Items pertaining to the effects of the sun’s rays and spray-on application can often be found in the media: orange-tinged celebrities falling out of taxis between cocktail bars, largely.
Recently, the two themes appear to have come into vogue in relation to something with potential to be somewhat more beneficial to humanity – spray-on solar PV.
This seems to be the next frontier for PV. The Independent recently pointed to Mitsubishi’s work in this area; creating carbon compounds at less than 1mm think that can be applied like paint to buildings, vehicles, nigh-on anything with a surface.
But they’re not the only ones looking at spraying PV on thin. Business Green reports instead pointed to the work of Norwegian firm EnSol and scientists at the University of Leicester who’ve come up with their own variation on the theme. The article goes on:
The patented design uses metallic nanoparticles with diameters of approximately ten nanometres – much thinner than the width of a human hair.The researchers said the cells are so small that they can be painted or sprayed onto a surface, although they would slightly reduce the transparency of glass creating a tinted effect.
It’s all very well taking companies’ word for it, so I asked our resident microgeneration expert Ian Cuthbert what he thought. In summary:
- They state “everyday surfaces such as windows and rood tiles could be used to generate energy…” If true then this certainly has potential for the retrofit market
- They may aim for 20% efficiency, but will they get there? That’s where the industry’s aiming now, so they’ll have to do too in order to compete
- If efficiency is increased and it’s used on a much larger surface area than current panels, it would give a higher solar yield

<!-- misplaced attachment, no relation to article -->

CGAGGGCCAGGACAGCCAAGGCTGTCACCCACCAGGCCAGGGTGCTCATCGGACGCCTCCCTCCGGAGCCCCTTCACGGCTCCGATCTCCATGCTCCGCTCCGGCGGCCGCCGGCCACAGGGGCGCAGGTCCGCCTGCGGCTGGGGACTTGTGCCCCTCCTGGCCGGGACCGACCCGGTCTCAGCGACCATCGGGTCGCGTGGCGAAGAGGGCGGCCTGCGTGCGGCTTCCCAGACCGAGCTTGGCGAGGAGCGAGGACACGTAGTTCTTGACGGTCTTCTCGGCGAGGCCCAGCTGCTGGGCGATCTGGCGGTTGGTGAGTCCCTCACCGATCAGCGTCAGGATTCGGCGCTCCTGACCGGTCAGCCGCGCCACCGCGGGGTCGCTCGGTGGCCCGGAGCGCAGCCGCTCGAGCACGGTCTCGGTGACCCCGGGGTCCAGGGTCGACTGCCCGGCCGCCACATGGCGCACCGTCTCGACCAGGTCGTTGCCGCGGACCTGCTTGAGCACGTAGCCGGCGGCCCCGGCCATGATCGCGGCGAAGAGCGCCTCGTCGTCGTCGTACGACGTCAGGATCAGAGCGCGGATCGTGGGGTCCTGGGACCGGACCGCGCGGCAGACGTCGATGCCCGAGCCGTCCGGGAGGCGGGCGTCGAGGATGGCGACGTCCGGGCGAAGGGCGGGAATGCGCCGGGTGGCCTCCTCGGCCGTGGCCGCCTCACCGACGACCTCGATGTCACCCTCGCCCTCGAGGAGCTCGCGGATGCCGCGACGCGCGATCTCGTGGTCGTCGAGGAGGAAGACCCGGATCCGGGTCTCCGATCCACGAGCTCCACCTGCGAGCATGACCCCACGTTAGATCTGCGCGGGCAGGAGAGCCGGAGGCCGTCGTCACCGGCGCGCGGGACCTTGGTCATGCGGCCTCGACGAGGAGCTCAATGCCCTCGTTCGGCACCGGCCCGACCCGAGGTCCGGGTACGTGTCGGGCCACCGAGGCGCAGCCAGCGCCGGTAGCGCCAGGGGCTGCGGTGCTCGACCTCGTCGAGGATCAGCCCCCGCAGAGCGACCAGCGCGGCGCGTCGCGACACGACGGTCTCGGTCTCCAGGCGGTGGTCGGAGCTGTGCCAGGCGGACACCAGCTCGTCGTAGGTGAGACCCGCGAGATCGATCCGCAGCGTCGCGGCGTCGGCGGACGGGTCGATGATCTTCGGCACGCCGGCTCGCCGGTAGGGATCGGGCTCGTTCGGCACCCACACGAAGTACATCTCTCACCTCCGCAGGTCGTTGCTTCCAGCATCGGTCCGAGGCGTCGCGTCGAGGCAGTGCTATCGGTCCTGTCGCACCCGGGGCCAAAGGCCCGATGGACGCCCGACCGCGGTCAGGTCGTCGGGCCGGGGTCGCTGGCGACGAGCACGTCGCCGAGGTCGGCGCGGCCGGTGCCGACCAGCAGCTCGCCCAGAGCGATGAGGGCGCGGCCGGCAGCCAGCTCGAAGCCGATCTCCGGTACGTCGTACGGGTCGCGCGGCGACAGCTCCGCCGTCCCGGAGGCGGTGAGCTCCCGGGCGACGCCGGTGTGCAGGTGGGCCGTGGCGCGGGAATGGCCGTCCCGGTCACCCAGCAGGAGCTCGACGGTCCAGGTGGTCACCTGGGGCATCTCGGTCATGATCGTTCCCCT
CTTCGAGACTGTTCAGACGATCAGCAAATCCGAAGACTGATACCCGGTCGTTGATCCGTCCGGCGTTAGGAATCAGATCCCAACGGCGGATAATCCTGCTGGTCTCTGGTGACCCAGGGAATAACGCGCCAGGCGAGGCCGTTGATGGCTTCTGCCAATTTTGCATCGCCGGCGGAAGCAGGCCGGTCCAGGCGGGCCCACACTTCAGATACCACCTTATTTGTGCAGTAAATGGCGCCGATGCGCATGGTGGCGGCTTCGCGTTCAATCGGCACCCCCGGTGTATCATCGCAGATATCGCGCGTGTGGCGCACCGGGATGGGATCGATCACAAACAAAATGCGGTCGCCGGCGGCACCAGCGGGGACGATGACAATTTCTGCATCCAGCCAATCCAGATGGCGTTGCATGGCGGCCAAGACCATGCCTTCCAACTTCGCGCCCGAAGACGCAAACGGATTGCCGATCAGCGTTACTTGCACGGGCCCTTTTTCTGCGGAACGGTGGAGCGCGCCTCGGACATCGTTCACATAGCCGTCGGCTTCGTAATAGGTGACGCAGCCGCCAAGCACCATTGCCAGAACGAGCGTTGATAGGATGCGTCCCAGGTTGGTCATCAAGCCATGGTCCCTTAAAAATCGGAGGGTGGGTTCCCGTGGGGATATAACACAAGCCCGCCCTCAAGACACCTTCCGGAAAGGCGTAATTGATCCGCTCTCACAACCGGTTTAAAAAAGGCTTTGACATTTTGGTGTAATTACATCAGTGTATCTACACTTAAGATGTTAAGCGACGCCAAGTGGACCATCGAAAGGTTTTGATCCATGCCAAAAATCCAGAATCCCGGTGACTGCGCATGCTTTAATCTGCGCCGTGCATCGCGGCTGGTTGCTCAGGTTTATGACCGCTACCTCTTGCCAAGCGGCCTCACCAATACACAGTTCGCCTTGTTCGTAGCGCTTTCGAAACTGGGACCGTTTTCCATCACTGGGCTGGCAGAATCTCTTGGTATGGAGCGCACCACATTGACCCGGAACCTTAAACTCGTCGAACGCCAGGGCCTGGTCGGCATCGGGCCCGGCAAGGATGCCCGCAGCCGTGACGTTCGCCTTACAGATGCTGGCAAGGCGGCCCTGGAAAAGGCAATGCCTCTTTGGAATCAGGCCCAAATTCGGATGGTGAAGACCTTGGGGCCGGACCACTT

- Current PV systems are very easy to install – just mount brackets and attach. Will this be easy to apply?
- Shading issues are still a concern; as is how this technology connects to its inverter
While spraying your solar cells onto your house/car/hat is certainly new, making solar as thin as is possible isn’t. The Universities of Melbourne and Padua are part of an international team-up looking into using nano-particles to make paper-thin panels. This kind of constant search for improvement of our renewable technologies is undoubtedly commendable.
But as if by way of vindication for green early-adopters who may see a move away from the traditional ‘look’ of panels as anathema, another international innovation combo, Siemens and Semprius Inc. have created the world’s most efficient solar panel at a whopping 33.9%.
Best of all for the traditionalists, it looks a lot like how you’d expect a solar panel to look i.e. it doesn’t come gas-propelled, and you’re not left constantly paranoid about that one spot on your house that isn’t covered evenly.